It’s a reasonable question to wonder what the shape of the Universe is. Is it a sphere? A torus? Is it open or closed, or flat? And what does that all mean anyway?
The Universe. It’s the only home we’ve ever known. Thanks to its intrinsic physical laws, the known constants of nature, and the heavy-metal-spewing fireballs known as supernovae we are little tiny beings held fast to a spinning ball of rock in a distant corner of space and time.
Doesn’t it seem a little rude not to know much about the Universe itself? For instance, if we could look at it from outside, what would we see? A vast blackness? A sea of bubbles? Snow globe? Rat maze? A marble in the hands of a larger-dimensional aliens or some other prog rock album cover?
Remove All Ads on Universe Today
Join our Patreon for as little as $3!
Get the ad-free experience for life
As it turns out, the answer is both simpler and weirder than all those options. What does the Universe look like is a question we love to guess at as a species and make up all kinds of nonsense.
Hindu texts describe the Universe as a cosmic egg, the Jains believed it was human-shaped. The Greek Stoics saw the Universe as a single island floating in an otherwise infinite void, while Aristotle believed it was made up of a finite series of concentric spheres, or perhaps it’s simply “turtles all the way down”.
Thanks to the mathematical genius of Einstein, cosmologists can actually test out the validity of various models that describe the Universe’s shape, turtles, mazes, and otherwise.
There are three main flavors that scientists consider: positively-curved, negatively-curved, and flat. We know it exists in at least four dimensions, so any of the shapes we are about to describe are bordering on Lovecraftian madness geometry, so fire up your madness abacus. Ya! Ya! Cthulhu ftagen.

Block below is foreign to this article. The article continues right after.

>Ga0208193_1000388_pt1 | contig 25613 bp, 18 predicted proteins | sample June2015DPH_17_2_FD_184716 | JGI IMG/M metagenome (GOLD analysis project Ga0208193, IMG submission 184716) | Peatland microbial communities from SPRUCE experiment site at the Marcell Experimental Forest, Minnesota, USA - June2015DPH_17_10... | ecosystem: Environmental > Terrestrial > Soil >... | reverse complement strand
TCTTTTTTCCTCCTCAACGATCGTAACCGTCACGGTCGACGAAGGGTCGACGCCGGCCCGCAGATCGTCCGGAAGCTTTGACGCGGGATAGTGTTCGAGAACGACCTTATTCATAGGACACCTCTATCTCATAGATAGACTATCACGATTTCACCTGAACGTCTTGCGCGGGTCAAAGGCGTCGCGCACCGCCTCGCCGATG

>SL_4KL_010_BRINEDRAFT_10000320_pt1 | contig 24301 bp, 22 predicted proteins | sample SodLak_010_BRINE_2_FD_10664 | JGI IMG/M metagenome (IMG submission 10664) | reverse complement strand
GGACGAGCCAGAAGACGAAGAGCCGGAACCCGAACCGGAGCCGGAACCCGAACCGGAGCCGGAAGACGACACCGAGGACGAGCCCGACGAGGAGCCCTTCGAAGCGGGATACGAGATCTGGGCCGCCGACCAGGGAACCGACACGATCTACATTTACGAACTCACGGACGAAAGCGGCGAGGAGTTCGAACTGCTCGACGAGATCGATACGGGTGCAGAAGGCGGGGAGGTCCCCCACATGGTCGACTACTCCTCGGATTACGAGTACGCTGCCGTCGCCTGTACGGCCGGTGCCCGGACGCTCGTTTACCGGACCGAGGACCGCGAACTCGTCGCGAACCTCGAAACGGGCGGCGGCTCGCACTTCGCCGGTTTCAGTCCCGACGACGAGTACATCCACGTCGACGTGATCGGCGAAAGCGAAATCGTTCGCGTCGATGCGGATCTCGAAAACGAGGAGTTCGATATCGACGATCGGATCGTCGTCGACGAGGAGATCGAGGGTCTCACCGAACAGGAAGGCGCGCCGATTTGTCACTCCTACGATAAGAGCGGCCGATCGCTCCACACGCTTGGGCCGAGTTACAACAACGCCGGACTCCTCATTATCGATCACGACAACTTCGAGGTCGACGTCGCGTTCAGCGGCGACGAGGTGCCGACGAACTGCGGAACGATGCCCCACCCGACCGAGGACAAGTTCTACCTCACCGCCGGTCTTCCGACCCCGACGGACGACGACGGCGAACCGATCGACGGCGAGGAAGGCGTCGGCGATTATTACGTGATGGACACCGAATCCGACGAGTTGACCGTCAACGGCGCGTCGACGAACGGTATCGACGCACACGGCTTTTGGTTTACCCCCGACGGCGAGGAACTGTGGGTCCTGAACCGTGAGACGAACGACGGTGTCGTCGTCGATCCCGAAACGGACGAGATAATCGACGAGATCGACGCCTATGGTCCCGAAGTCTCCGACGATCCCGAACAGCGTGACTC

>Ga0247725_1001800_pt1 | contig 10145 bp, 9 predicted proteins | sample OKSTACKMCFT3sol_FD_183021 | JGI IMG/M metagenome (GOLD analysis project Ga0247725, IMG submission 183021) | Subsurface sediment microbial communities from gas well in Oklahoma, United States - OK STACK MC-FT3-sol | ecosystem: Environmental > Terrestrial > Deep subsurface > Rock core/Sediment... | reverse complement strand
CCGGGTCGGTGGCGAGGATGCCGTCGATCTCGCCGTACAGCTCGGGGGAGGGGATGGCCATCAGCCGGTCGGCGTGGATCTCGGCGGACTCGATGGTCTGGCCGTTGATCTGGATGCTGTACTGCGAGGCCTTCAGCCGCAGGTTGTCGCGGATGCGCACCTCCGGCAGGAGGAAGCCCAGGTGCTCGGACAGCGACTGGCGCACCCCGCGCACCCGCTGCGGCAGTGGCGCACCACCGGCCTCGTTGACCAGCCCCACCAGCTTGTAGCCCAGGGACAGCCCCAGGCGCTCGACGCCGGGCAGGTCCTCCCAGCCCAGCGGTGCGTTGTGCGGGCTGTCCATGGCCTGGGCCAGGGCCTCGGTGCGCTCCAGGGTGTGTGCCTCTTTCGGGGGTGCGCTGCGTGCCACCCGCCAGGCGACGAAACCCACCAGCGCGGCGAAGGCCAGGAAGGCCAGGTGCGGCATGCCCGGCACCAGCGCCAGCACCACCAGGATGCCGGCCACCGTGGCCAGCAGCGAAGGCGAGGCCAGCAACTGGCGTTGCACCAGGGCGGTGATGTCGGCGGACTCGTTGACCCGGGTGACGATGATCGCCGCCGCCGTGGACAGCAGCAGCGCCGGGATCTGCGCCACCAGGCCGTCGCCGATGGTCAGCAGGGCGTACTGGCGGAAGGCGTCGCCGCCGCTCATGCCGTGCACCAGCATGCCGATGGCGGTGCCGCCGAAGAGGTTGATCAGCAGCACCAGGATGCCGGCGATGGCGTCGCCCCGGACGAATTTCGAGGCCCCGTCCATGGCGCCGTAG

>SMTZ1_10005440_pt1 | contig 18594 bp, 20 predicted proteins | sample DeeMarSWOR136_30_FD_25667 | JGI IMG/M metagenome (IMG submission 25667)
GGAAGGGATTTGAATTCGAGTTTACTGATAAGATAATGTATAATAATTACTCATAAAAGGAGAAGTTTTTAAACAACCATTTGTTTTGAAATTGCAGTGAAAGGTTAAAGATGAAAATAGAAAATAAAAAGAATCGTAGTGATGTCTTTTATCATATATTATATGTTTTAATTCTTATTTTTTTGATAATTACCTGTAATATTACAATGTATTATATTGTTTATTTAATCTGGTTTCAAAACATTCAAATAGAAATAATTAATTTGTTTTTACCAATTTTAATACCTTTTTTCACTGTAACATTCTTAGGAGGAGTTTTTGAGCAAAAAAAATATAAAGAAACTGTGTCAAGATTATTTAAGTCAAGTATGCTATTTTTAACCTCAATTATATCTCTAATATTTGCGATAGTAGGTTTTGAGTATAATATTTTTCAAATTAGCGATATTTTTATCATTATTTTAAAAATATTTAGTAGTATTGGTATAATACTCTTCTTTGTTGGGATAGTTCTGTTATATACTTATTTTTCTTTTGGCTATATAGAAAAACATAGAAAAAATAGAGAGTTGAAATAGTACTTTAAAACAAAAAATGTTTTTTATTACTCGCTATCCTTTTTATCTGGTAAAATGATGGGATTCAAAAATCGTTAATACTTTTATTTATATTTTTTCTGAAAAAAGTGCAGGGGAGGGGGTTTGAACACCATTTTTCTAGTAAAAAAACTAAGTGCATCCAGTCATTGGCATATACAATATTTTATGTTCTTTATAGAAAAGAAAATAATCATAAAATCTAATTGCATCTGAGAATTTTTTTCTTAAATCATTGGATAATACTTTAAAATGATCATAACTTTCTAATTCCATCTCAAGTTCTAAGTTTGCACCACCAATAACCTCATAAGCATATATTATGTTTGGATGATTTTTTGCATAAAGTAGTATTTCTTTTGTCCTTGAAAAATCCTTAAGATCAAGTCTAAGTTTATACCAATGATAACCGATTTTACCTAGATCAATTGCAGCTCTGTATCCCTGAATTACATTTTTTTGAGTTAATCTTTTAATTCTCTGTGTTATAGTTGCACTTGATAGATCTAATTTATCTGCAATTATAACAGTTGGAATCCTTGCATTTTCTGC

A positively-curved Universe would look somewhat like a four-dimensional sphere. This type of Universe would be finite in space, but with no discernible edge. In fact, two distant particles travelling in two straight lines would actually intersect before ending up back where they started.
You can try this at home. Grab a balloon and draw a straight line with a sharpie. Your line eventually meets its starting point. A second line starting on the opposite side of the balloon will do the same thing, and it will cross your first line before meeting itself again.
This type of Universe, conveniently easy to imagine in three dimensions – would only arise if the cosmos contained a certain, large amount of energy.
To be positively-curved, or closed, the Universe would first have to stop expanding – something that would only happen if the cosmos housed enough energy to give gravity the leading edge. Present cosmological observations suggest that the Universe should expand forever. So, for now, we’re tossing out the easy to imagine scenario.
A negatively-curved Universe would look like a four-dimensional saddle. Open, without boundaries in space or time. It would contain too little energy to ever stop expanding.